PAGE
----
Undeniably superior to the first cycle.
After an average first season, I was wary of giving a chance to the second, and final (?), part of the Swedish crime show The Truth Will Out despite the fact that the story is based on an idea by Leif G.W. Persson, Sweden's top criminologist and eminent crime fiction novelist whose work has marked Nordic crime fiction in general. His "Fall of the Welfare State" trilogy is on the top-3 of the best book series in the genre, while Persson is also the man behind the creation of some of the most eccentric characters, the most prominent example being the grumpy, irreverent, and foul-mouthed Evert Bäckström whose investigations have also been adapted into the television screen both in Sweden, starring Kjell Bergqvist, and in the U.S. Person is well-known in his home country for his extensive research in crimes that shocked Sweden, the most outstanding being, of course, the murder of prime minister Olof Palme in 1986, a subject that he also embedded in his works of fiction and more specifically in the last part of his aforementioned trilogy, Falling Freely, as if in a Dream. For those interested, you can find more adaptations of Persson's books in television with titles such as The Dying Detective (2018), Death of a Pilgrim (2013), and The Fourth Man (2014-2015). One of Persson's daughters, Malin Persson Giolito followed her father's footsteps, and she too became a crime writer, her most notable work so far being Quicksand.
Due to his tenure as professor of criminology at the Swedish National Police Board for 20 years (1992-2012), Persson possesses a profound knowledge of police procedures, and his fictional work is always well-grounded in reality, something that is missing from several works of the same genre. Persson's characterization is delightful while the plots he concocts are exhilarating without ever being over-the-top or blemished with implausible events and developments, always keeping the quality level at the highest possible level. Thus, his involvement in the two seasons of The Truth Will Out should guarantee a smooth viewing experience. Nevertheless, to my great disappointment, I found the first cycle to be underwhelming, despite not entirely lacking any merits, as the story was confusing, the ending anti-climactic and the overall impression left to the viewer after watching the eighth and final episode was slightly dejected.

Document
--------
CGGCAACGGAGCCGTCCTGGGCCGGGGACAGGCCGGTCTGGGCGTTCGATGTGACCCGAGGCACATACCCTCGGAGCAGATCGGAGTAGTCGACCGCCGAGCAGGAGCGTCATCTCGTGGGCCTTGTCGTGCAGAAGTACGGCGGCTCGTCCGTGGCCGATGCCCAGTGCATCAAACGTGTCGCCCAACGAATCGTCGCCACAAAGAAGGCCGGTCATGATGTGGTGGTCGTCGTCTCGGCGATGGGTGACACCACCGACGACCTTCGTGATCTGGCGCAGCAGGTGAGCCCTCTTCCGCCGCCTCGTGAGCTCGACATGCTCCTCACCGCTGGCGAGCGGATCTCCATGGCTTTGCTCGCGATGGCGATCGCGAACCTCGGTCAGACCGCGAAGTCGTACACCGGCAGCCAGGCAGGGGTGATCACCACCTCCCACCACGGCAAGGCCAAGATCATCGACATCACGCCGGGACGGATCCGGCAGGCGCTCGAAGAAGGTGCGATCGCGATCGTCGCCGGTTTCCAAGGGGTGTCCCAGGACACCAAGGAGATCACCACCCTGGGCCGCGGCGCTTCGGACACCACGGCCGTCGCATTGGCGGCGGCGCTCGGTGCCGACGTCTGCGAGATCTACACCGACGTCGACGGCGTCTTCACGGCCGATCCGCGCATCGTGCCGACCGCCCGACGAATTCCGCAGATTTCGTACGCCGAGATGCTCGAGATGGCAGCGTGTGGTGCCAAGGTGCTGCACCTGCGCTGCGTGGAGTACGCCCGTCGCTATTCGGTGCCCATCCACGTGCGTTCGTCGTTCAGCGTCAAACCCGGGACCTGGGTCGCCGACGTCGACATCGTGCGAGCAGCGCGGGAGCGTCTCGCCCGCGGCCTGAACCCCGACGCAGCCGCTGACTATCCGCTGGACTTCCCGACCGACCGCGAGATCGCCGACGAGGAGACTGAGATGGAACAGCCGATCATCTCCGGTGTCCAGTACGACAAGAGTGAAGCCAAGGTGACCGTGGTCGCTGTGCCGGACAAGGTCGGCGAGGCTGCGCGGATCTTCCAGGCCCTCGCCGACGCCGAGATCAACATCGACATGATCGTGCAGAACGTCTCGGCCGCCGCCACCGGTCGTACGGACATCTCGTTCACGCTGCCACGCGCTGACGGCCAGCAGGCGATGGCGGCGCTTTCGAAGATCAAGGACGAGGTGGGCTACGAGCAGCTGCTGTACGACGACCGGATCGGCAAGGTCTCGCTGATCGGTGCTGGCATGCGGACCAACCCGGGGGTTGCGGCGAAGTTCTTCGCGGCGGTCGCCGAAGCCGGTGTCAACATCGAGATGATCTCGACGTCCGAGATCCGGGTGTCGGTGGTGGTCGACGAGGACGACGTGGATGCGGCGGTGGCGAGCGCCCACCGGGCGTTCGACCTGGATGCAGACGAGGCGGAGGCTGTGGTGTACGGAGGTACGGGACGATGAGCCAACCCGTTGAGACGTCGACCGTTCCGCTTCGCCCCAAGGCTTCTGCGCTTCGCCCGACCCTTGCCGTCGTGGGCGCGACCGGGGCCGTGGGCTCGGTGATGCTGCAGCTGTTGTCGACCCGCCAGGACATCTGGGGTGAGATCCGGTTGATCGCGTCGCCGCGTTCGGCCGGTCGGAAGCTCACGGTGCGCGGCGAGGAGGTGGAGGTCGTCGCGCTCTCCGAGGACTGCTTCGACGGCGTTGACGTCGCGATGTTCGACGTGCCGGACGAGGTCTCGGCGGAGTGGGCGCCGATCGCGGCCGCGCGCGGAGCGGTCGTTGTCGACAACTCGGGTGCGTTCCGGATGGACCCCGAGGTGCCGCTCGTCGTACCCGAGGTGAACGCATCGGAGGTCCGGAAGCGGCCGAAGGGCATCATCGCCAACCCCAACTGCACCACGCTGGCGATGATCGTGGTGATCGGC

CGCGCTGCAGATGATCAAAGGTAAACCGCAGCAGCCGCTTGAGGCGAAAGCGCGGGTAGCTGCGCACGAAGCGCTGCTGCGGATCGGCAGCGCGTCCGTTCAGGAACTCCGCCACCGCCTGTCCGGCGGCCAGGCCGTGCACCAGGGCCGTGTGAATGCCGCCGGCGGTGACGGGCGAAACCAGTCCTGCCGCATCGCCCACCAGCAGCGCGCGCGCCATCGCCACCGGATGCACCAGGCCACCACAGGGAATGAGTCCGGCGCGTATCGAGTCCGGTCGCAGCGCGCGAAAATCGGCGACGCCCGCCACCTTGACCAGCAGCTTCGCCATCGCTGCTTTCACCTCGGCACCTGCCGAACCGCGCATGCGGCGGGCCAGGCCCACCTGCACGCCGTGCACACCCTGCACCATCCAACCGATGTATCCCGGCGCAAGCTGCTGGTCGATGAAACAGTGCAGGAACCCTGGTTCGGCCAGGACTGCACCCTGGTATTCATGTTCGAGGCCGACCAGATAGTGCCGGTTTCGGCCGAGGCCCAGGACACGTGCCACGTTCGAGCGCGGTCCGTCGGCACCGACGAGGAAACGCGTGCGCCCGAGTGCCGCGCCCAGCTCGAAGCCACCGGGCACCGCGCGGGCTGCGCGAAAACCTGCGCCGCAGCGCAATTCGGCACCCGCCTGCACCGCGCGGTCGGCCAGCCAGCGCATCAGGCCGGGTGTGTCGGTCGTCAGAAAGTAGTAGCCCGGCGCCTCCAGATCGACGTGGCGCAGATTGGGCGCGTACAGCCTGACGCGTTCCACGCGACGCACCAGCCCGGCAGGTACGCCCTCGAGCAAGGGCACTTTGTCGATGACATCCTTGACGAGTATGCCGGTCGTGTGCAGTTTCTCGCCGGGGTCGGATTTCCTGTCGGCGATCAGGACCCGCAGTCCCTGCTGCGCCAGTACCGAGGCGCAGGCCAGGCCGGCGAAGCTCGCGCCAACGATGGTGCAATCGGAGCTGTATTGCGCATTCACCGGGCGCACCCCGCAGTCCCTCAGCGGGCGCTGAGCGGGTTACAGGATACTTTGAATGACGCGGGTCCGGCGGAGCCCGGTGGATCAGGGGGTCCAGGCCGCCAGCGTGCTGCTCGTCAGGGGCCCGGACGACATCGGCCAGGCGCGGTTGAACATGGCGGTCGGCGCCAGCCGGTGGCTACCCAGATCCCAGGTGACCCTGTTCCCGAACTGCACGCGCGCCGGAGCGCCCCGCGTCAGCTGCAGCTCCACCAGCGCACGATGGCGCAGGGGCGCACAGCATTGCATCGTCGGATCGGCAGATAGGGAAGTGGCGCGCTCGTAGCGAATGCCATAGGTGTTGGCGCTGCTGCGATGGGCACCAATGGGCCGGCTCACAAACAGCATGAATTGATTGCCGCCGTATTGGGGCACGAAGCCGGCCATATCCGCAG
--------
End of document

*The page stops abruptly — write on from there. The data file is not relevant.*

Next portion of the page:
Nonetheless, the second season seems to save the day for the show as a whole as it features a concise story that concludes in only 5 episodes with the main characters facing tough predicaments withing the confines of a dark plot that deals with the sexual abuse of minors. Peter Wendel gets the chance to find out at last what drove his brother, Urban, to commit suicide a few years earlier, a plot thread which was only flimsily explored in the previous season, and the revelation of the truth will take a severe personal toll on him. The story, while moving forward in a rather laid-back rhythm, keeps the viewer on the edge of his seat with the show's fathomless gloominess in terms of mood and visuals, a direct consequence of the hard-to-digest main theme. Certainly, it's not everyone's cup of tea to witness corrupt officials sexually abusing teenage girls with the certainty that they will never be held account for their actions, so beware. If you can't stomach that kind of on-screen depictions, then you better skip this season as even the most hardcore Scandi-crime fanatics will find some scenes to be disturbing.